October 17, 2011 13:39
President Lee Myung-bak and his U.S. counterpart Barack Obama said during their summit Thursday that the Seoul-Washington alliance is the "primary axis of security" for South Korea and the "foundation" of security in the Pacific for the U.S. The two leaders also vowed to strengthen the alliance to promote peace and prosperity, developing it into a "multi-dimensional strategic alliance" with greater cooperation on terrorism, the proliferation of weapons of mass destruction and the global economic crisis.
The two countries have expanded their focus from politics and military affairs to the economic sphere, and beyond the Korean Peninsula to the international stage. As seen during Russian Prime Minister Vladimir Putin's visit to China, Moscow-Beijing relations are moving toward greater economic and military cooperation, making it increasingly important for Washington to strengthen its alliances in the region.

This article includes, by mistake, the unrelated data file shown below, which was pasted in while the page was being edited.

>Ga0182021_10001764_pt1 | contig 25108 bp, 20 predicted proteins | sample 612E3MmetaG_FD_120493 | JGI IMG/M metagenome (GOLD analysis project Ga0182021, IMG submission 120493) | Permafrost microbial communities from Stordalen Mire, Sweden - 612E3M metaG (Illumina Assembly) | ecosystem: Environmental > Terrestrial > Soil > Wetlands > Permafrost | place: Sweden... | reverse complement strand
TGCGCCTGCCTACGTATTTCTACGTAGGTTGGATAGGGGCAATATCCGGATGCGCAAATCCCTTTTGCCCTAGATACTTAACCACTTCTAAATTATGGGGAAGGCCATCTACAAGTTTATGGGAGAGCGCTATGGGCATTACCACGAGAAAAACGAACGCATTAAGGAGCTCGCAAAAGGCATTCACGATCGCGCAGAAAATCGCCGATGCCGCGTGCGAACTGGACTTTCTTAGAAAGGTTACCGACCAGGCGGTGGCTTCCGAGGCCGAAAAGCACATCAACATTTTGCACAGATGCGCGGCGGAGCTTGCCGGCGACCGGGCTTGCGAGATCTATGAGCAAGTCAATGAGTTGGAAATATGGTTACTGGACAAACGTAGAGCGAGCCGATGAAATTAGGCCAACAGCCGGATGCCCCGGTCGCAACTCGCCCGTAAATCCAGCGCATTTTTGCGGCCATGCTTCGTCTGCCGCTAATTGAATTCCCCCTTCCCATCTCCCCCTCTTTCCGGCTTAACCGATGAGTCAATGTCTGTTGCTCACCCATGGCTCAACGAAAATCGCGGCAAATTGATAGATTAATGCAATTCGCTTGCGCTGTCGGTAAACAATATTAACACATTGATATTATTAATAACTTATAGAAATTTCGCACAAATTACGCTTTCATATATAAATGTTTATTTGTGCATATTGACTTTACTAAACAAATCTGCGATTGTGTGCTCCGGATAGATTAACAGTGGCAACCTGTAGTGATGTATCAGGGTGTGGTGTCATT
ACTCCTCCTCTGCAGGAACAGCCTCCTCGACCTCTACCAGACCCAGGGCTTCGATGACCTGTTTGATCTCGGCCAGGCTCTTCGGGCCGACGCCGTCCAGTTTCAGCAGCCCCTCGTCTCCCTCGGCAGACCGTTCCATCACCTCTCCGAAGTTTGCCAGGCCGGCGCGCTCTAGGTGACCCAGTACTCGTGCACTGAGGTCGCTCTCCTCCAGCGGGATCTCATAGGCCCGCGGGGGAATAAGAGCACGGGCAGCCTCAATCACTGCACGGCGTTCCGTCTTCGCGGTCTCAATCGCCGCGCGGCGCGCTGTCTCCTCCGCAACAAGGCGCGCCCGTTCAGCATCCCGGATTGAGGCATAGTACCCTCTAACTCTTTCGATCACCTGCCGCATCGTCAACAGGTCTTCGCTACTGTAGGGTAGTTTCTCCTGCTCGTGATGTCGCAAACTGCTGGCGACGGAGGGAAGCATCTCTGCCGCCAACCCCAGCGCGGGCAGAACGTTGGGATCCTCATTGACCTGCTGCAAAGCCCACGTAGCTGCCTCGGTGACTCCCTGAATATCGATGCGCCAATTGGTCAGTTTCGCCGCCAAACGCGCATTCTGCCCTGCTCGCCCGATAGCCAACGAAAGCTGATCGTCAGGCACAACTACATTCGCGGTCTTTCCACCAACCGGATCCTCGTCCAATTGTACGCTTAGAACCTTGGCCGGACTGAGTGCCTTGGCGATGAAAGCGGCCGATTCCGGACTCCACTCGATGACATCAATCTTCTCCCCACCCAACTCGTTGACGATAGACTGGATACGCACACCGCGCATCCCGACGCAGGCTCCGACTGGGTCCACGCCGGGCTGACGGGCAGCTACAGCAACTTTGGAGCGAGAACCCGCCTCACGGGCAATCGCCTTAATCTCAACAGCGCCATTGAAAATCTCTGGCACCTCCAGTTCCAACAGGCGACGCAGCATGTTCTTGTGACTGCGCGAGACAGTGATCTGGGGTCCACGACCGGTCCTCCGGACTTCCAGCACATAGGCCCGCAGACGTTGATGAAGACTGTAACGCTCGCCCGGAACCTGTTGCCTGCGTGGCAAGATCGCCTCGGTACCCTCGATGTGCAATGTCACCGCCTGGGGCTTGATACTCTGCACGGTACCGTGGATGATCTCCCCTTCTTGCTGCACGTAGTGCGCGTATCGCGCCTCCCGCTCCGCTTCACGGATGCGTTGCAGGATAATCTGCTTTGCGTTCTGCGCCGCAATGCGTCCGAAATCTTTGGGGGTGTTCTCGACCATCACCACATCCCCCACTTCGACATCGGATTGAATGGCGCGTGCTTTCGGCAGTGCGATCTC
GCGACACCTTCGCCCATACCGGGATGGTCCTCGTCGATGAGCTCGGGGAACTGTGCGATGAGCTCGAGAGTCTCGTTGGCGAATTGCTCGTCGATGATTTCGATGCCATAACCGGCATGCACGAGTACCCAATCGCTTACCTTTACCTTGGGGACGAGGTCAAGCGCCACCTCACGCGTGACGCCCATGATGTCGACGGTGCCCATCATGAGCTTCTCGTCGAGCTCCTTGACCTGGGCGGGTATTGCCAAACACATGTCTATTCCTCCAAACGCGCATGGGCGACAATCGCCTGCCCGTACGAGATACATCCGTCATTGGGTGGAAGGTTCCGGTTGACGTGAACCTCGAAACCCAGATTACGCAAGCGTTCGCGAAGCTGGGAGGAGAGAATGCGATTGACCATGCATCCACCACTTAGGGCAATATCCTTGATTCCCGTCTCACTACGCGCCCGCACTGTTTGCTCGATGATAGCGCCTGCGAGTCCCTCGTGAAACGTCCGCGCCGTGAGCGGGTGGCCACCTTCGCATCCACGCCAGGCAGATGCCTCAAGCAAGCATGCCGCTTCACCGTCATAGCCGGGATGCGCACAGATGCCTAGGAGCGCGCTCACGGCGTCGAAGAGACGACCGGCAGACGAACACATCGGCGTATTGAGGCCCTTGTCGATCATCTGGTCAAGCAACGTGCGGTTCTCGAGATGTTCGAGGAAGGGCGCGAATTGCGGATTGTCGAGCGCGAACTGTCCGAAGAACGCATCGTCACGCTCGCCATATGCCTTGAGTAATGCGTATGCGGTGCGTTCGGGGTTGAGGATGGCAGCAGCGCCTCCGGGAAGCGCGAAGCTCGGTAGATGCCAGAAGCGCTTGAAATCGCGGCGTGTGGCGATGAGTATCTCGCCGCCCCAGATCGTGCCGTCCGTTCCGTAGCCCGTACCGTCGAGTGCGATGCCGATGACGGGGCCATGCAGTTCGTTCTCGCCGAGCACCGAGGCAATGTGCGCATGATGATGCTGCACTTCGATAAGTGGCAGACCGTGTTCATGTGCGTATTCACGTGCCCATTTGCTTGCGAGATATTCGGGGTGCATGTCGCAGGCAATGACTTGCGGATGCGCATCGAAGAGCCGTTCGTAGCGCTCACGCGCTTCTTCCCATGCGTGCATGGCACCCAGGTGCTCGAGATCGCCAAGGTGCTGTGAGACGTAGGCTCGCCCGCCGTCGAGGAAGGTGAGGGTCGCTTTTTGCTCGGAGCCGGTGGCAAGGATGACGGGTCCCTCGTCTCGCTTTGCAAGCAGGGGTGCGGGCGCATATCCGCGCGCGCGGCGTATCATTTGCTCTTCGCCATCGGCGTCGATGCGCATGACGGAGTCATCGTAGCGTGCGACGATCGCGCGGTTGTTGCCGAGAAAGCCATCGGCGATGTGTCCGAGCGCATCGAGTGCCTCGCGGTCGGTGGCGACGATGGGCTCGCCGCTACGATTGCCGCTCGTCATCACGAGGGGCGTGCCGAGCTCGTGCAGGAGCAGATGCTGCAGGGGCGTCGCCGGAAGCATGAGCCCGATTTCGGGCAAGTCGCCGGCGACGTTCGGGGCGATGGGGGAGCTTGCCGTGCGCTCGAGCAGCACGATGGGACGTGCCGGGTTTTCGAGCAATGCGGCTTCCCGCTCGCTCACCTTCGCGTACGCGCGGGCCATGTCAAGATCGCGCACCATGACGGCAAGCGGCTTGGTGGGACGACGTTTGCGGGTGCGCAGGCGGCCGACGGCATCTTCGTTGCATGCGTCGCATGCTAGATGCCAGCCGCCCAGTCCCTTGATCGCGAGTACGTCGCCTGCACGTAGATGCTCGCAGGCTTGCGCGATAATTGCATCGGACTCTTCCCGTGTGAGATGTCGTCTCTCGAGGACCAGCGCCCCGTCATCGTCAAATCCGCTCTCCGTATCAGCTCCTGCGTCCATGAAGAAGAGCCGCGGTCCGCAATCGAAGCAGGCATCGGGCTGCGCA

The U.S. and South Korea have recently started increasing contact with North Korea and looking for ways to restart talks with Pyongyang. But after the summit Lee said he would stick to his "principled approach to North Korea based on strictly realistic views." Obama said North Korea could not be an exception to the wave of democratic uprisings around the world and warned it would only deepen its isolation should it continue to violate international regulations.
As long as North Korea continues to threaten the international community with its nuclear weapons, Seoul and Washington have sent a clear message that they will offer no help whatsoever.
Obama said Lee's visit signifies the rise of South Korea as a "global partner of the U.S.," and went out of his way during this meeting to charm Lee. But Seoul must remember that such warmth needs to be reciprocated. The U.S. State Department has called on Korea to play a bigger role in the international community, and such requests have increased since the earthquake in Japan in March. At the same time, Seoul must make sure it does not bite off more than it can chew. As Seoul-Washington relations deepen, it must be sure to let China and other neighboring countries know that it intends to pursue a balanced course.
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